When in December last year Grant Thornton, one of the biggest accounting firms in the world, conducted a survey among 250-odd CXOs and business heads in India on perception of fraud risks, it threw up some nteresting findings. Sample these:
* Over 40 per cent of the respondents said, incidences of fraud in corporate India have increased in the past two years.
* Respondents said, bribery and money laundering (41 per cent), financial reporting fraud (24 per cent), tax evasion (17 per cent), siphoning of assets/ funds (9 per cent) and information theft/ data integrity (9 per cent) were the most common frauds in India.
* The survey said that a large proportion of respondents are yet to implement whistleblower policy and appoint compliance personnel.
Such a lackadaisical approach to fraud detection and deterrence may cost corporate India dear in the coming months.
Come October 1, as per Securities and Exchange Board of India's (Sebi) listing agreement, all listed companies have to put in place a vigil mechanism to report fraud by employees and directors.
The new company law makes it mandatory for all companies, which accept deposits from public and those that have borrowed money from banks and public financial institutions in excess of Rs 50 crore ( Rs 500 million), to have a whistleblower policy.
The vigilance mechanism has to be duly displayed on the company website and its activities reported in annual report. Moreover, it has to be backed with adequate safeguards against victimisation of whistleblowers.
Independent directors and the audit committee are mandated to ensure that the vigil mechanism is "adequate" and "functional".
Not stopping at that, auditors are duty-bound to report instances of fraud to central government within a stipulated time frame.
This indirectly makes them responsible for functioning of the vigil mechanism within the company.
To dissuade frivolous complaints, however, the Act has authorised companies to take suitable action against repeat offenders.
The Whistle Blower Protection Act, 2011 that got the Presidential assent in May applies to corruption, misuse of power, or criminal offence by a public servant.
The Act is expected to become effective in course of this year. Till date, the demands for higher level of internal controls have evoked mixed responses from India Inc. Most prefer to man any such vigil mechanism internally.
"Indian companies are defensive when it comes to reporting frauds," says Inder Mohan Singh, partner in law firm Amarchand Mangaldas.
Even when the management of the vigil mechanism is managed by third-party external agencies, the results have not been very encouraging.
Take for instance, the case of the ethics hotline service managed by KPMG in India for 50-odd Indian clients. Of 600 calls that the Gurgaon-based centre gets in a month, hardly 15-20 per cent turn out to be genuine.
"Around 75 per cent of the complainants want to stay anonymous," says Sandeep Dhupia, partner and head of forensic services at KPMG in India.
Many companies ignore these anonymous complaints. Legal experts point out that most of the time employee grievances get mixed up with a company's fraud detection strategy.
For any vigil mechanism to be effective, companies need to encourage whistleblowing as a part of corporate culture and work ethic, points out Anand Mehta, Partner with law firm Khaitan & Co. A reward system to encourage whistleblowing and regular external audits of the vigil mechanism would help create confidence in the system.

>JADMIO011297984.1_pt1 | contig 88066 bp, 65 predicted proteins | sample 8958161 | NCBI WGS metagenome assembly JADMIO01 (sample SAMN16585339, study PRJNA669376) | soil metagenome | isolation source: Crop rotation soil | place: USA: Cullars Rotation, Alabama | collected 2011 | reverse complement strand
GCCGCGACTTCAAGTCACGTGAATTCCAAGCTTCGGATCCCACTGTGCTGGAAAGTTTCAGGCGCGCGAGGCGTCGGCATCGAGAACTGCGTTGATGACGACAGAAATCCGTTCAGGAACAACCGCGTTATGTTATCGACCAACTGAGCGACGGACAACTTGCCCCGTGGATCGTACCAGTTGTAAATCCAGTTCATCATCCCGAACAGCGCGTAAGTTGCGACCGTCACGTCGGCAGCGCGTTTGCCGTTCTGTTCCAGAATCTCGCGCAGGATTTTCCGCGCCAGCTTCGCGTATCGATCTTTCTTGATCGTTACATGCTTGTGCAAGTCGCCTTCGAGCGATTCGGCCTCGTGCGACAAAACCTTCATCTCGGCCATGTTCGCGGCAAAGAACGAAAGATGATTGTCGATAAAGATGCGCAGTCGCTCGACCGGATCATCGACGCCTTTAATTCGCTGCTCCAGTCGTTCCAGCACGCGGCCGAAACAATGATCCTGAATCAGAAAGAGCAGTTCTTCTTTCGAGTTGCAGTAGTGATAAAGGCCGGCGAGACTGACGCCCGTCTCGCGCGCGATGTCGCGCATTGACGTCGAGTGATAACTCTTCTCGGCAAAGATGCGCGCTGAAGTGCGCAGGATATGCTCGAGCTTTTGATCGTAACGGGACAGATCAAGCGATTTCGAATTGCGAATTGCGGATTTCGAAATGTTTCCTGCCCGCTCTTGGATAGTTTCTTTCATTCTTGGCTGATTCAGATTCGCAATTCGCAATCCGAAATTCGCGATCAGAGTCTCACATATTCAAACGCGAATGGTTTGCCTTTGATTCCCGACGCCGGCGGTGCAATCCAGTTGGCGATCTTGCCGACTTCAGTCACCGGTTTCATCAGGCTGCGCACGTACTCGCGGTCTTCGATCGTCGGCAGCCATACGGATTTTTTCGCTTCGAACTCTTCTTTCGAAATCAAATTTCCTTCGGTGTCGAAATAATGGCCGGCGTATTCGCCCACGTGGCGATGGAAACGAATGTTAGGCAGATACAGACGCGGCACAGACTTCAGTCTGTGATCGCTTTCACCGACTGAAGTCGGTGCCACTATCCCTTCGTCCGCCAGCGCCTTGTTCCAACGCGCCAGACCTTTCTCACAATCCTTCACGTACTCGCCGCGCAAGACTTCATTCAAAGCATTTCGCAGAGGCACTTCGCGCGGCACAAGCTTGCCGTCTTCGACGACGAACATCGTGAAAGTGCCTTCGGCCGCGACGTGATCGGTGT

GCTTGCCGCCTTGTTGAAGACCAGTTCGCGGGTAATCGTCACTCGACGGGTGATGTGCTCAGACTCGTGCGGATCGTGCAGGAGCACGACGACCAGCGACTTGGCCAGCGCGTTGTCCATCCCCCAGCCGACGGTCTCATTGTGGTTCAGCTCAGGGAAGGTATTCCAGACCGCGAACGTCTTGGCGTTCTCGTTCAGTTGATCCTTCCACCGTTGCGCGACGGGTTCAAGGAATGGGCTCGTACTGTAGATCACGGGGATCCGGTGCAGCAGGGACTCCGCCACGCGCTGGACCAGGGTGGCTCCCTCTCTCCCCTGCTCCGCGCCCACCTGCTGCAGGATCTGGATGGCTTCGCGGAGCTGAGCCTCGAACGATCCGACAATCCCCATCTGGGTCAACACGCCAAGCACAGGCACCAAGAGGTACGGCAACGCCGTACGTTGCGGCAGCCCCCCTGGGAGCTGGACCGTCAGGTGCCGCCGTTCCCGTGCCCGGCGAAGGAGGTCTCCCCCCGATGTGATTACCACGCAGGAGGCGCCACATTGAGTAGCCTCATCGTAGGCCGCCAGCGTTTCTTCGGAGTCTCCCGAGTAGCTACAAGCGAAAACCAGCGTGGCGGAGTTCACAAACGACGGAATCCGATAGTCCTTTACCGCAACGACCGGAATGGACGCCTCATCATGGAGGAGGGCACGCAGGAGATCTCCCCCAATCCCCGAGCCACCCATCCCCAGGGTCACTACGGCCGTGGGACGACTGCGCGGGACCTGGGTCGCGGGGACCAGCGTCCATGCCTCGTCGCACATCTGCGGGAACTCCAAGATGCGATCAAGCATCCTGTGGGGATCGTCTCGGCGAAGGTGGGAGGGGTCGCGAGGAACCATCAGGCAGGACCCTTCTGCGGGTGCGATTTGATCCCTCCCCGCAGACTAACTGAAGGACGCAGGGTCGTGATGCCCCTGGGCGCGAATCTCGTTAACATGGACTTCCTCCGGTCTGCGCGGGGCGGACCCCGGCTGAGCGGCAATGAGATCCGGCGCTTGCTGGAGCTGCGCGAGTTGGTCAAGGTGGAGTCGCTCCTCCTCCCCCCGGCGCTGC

Among the gaps in the current legislative mechanism, legal experts point out that Indian regulations are limited to employees and directors of the company, leaving out vendors or suppliers.
In a representation to the Ministry of Corporate Affairs, industry body CII said that the government must prescribe what constitutes "adequate" safeguards to protect victimisation of whistleblowers.
Currently, the rules leave it to the company to devise their own vigil mechanism.
The effectiveness of any vigil mechanism is tested when frauds get reported. "Proof the pudding is in the eating," says Singh. It's still early days to measure corporate India's whistleblowing track record.
Sebi Listing Agreement
*Mandatory for all listed companies to have a whistleblower policy, under Clause 49 (by October 1, 2014).
*Put in place mechanism for employees and directors to report concerns on unethical behavior, actual or suspected fraud or violation of the company’s code of conduct or ethics policy, to management.
*Safeguards against victimisation of whistleblowers
*Direct access to the chairman of audit committee in exceptional cases.
*Display details on the company website.
Companies Act, 2013
*As per Section 177 (9), read with rule 12.5, a whistleblowing mechanism is mandatory for
All listed companies
* Companies that accept deposits from public
* Companies that have borrowed money from banks and public financial institutions in excess of Rs 50 crore.
*Independent directors and the audit committee are mandated to ensure that the vigil mechanism is “adequate” and “functional”.
*It is the duty of auditor to report fraud by employees of the company to the central government within a prescribed time.
Whistle Blower Protection Act, 2011
*The Act seeks to protect whistleblowers, ie, persons making a public interest disclosure related to an act of corruption, misuse of power, or criminal offence by a public servant.
*Any public servant or any other person including a non-governmental organisation may make such a disclosure to the central or state vigilance commission.
*Every complaint has to include the identity of the complainant.
*The vigilance commission shall not disclose the identity of the complainant except to the head of the department if he deems it necessary. The Act penalises any person who has disclosed the identity of the complainant.
*The Act prescribes penalties for knowingly making false complaints.